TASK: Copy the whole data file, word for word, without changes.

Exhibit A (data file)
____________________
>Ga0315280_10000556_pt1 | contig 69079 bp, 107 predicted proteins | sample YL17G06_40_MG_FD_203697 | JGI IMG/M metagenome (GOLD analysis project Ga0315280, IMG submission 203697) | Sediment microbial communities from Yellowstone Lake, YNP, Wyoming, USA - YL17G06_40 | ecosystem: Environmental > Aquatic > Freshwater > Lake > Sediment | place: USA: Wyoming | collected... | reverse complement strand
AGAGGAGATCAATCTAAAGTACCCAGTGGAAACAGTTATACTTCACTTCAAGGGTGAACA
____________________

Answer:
>Ga0315280_10000556_pt1 | contig 69079 bp, 107 predicted proteins | sample YL17G06_40_MG_FD_203697 | JGI IMG/M metagenome (GOLD analysis project Ga0315280, IMG submission 203697) | Sediment microbial communities from Yellowstone Lake, YNP, Wyoming, USA - YL17G06_40 | ecosystem: Environmental > Aquatic > Freshwater > Lake > Sediment | place: USA: Wyoming | collected... | reverse complement strand
AGAGGAGATCAATCTAAAGTACCCAGTGGAAACAGTTATACTTCACTTCAAGGGTGAACA